Designing Cloud Services

July 25, 2018
Aug 11, 2022
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Designing Cloud Services

When 1904labs was founded two years ago, we launched with a vision of helping enterprise customers transition their applications and data to the cloud. A move to the cloud can save a lot of money on infrastructure, but it does require a shift in engineering to take full advantage of what the cloud can provide.

Oftentimes, cloud services are deployed to computer systems around the world not owned by the companies that deploy them. Other times companies choose to build a private cloud environment that they own.  In either case, they are expected to thrive in a turbulent, hostile environment and must react gracefully to service outages, unexpected shutdowns of live instances, spikes in demand, and other surprises that are common in a distributed system. While this might sound imposing, it actually forces developers to write better programs. Today, services written for the cloud often follow similar patterns that help ensure their availability and reliability.

Best Practices

When it comes to best practices of developing cloud services, one can't do better than to read and understand The Twelve-Factor App. This methodology is useful for designing, building, and deploying a cloud service and we'll highlight a few key points.

Run Until You Die (Then Die Gracefully)

Computers and networks are finicky things. No matter how resilient you've made them, they'll randomly go down at inconvenient times. What makes matters worse is the services you connect to are under the same stresses and you'll occasionally lose connections to them as well. A cloud service has to be designed with resilience in mind, attempting to retry when it can, and dying gracefully when it cannot continue.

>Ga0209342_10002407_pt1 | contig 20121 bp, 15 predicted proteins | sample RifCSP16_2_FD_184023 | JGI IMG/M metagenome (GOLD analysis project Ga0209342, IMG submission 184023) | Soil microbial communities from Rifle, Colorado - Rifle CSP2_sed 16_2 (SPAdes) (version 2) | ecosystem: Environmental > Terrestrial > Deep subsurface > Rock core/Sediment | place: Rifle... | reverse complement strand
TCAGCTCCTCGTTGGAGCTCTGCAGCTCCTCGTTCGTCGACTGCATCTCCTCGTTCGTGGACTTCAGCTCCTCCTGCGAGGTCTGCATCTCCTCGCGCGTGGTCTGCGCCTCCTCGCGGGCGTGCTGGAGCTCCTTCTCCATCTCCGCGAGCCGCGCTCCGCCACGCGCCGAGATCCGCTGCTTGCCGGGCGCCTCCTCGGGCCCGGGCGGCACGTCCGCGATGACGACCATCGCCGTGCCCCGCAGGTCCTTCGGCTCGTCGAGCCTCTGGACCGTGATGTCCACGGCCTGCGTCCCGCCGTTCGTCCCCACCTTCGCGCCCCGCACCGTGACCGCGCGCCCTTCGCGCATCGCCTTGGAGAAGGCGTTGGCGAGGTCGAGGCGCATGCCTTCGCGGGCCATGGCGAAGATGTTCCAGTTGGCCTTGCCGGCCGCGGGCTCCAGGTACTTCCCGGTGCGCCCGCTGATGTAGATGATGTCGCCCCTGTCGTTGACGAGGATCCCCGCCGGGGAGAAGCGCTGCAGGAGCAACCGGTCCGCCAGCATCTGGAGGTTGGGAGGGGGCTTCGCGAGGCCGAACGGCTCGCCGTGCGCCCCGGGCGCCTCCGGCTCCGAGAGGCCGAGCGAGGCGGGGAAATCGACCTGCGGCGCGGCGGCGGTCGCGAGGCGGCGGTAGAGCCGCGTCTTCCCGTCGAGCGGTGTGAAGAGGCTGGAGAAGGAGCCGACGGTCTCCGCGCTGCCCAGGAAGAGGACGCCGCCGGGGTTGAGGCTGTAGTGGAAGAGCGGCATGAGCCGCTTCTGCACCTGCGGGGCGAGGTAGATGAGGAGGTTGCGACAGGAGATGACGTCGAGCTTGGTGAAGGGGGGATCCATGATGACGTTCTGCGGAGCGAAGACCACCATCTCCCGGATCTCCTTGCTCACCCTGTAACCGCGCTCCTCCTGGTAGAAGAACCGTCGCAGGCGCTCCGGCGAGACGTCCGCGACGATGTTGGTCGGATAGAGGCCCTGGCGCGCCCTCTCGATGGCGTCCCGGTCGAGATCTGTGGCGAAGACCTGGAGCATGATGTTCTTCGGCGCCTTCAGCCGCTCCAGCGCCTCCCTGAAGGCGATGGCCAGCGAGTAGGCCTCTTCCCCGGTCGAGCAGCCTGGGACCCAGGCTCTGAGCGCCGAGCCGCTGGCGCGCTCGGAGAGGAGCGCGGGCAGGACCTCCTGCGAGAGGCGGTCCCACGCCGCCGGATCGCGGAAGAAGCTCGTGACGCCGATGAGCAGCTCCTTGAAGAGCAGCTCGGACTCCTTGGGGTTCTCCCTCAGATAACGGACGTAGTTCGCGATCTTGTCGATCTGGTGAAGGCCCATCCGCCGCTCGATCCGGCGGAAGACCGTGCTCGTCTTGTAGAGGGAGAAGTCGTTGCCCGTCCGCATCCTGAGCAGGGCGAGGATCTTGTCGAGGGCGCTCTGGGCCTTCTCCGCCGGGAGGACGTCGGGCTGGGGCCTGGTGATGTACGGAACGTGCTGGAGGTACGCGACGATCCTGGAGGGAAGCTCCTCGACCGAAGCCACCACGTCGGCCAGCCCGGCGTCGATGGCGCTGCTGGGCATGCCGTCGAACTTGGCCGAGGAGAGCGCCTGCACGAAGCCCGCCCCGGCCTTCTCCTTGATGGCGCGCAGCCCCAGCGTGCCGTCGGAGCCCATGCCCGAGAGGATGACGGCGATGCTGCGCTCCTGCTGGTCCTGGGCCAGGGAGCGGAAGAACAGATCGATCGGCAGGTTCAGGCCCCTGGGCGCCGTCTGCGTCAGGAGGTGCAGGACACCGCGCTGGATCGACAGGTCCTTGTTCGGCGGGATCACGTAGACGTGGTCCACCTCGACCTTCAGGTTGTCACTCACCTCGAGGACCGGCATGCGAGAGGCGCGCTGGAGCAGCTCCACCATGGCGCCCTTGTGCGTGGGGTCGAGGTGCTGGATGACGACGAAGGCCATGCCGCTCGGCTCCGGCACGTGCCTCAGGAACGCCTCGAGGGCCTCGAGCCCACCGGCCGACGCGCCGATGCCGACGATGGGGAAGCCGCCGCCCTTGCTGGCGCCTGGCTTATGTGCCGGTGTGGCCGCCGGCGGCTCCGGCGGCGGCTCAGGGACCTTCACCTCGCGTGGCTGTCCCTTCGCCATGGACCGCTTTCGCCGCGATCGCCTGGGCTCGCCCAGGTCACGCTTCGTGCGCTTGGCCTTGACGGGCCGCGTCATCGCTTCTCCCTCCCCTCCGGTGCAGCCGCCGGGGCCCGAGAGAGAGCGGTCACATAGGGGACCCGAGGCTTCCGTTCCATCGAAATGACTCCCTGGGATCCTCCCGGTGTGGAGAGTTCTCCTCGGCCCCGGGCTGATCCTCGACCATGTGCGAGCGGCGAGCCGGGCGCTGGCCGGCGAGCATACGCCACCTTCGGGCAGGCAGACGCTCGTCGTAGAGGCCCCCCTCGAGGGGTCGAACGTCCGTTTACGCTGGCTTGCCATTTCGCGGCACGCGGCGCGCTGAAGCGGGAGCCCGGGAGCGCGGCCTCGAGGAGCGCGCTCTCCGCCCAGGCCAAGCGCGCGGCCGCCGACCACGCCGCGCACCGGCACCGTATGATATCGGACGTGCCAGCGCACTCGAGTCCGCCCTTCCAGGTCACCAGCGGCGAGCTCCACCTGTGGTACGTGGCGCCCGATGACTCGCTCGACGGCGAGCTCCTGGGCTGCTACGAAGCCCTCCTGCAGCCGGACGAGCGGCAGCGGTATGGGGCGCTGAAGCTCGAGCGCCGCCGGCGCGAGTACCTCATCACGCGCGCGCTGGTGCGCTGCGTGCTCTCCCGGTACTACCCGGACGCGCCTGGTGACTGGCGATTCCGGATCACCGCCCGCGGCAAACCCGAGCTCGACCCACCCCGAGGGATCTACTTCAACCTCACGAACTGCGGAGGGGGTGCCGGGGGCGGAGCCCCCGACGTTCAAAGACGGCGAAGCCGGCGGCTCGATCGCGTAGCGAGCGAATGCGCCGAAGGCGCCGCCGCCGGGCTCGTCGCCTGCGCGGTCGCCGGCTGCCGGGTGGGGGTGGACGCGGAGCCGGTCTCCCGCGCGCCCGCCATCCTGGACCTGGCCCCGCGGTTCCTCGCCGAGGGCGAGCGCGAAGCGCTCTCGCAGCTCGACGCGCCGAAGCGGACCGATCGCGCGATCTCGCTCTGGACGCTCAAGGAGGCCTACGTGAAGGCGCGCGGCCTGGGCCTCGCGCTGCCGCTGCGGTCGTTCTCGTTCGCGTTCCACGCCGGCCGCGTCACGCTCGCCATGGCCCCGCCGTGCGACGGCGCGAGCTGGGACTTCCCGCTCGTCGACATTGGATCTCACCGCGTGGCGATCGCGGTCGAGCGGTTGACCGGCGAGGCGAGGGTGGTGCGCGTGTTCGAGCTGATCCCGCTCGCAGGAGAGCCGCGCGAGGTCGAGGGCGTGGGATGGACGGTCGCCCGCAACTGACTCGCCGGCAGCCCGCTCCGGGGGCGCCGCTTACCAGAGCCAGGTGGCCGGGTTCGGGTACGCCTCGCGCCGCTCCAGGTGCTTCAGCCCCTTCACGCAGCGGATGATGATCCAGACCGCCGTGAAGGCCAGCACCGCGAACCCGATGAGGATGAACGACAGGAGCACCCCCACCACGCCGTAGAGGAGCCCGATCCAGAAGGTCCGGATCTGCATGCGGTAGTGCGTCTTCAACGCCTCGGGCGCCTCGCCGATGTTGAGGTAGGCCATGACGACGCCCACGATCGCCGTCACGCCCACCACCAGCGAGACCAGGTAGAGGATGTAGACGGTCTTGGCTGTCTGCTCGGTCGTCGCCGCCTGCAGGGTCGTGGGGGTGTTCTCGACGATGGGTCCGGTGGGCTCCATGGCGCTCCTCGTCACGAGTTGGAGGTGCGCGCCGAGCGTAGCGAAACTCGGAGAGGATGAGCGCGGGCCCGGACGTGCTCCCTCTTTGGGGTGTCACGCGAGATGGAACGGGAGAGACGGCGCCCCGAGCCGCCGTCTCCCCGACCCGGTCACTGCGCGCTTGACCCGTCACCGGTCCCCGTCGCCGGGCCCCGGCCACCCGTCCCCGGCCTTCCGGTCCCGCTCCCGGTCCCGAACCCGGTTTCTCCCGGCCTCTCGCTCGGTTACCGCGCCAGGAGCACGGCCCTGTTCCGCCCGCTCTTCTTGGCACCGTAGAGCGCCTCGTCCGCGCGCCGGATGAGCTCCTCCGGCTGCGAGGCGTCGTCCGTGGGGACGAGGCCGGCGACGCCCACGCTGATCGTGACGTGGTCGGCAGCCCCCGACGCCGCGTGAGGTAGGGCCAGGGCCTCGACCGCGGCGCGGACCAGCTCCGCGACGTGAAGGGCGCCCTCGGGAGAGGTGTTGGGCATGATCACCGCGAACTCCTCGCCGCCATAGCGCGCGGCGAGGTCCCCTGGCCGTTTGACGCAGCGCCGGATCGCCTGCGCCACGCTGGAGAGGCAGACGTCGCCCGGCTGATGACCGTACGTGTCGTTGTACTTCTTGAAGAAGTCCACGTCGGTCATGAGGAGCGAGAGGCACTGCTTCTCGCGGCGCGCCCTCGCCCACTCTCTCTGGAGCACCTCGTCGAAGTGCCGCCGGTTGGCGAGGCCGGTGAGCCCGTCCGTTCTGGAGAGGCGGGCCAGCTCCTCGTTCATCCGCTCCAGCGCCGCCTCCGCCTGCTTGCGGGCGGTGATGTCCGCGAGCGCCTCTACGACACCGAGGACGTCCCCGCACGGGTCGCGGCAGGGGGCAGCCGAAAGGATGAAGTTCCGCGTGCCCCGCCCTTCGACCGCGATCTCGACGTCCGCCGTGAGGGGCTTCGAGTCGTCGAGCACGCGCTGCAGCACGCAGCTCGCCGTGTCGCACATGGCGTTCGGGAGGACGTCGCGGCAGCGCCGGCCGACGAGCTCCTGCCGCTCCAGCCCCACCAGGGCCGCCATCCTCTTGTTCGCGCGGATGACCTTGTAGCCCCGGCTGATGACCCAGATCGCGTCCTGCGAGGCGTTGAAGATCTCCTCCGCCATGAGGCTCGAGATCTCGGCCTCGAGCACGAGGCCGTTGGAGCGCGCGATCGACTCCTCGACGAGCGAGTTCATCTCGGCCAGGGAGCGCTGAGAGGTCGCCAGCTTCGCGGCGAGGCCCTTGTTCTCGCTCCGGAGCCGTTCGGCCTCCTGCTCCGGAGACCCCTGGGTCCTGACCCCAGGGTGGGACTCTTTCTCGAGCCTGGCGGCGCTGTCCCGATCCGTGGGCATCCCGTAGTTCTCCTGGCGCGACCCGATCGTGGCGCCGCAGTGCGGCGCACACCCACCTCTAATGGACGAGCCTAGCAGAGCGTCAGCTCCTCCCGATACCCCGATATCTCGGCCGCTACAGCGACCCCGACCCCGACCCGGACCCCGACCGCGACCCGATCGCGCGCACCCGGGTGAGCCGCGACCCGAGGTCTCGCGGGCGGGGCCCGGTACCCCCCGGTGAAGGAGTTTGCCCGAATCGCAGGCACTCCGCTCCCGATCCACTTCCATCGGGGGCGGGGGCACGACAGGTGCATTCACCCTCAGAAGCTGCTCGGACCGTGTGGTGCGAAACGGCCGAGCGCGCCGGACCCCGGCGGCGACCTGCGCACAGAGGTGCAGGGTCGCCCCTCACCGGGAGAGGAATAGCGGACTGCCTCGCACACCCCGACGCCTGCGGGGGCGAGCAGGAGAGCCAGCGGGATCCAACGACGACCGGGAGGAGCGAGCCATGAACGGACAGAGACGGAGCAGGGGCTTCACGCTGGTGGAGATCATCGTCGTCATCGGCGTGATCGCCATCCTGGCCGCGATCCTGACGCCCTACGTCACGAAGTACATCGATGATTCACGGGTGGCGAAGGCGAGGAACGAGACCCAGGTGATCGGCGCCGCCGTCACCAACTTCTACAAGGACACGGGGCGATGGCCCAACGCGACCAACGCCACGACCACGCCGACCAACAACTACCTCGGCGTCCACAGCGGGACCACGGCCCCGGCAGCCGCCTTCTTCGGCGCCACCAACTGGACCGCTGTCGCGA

Keep It Stateless

Because cloud services have an uncertain lifecycle, they need to be stateless. When your service comes back online after an outage, there are no guarantees they'll be on the same system with the same local storage. Everything of value must be stored outside of the application context, usually in a database. This allows services to spin up and die with no loss of committed data and discourages the use of sessions that are tied to a specific application instance.

Rise With The Tide

As demand on your service increases, your service must scale to handle the load. A well-designed cloud service can be scaled horizontally (that is, adding more workers) when demand increases and then scaled back down to keep costs reasonable during times of low demand. A service that can only be scaled vertically (adding more memory, CPU, etc) will always be limited in some critical way. If the service was designed following the twelve-factor methodology, the right decisions will have been made that enable horizontal scaling.

What Now?

1904labs is eager to work with companies to build new offerings in the cloud or transition legacy systems via a hybrid solution. We're continually researching, adapting, and developing best practices in the cloud. Our teams collectively have decades of experience designing and building cloud services to meet any need.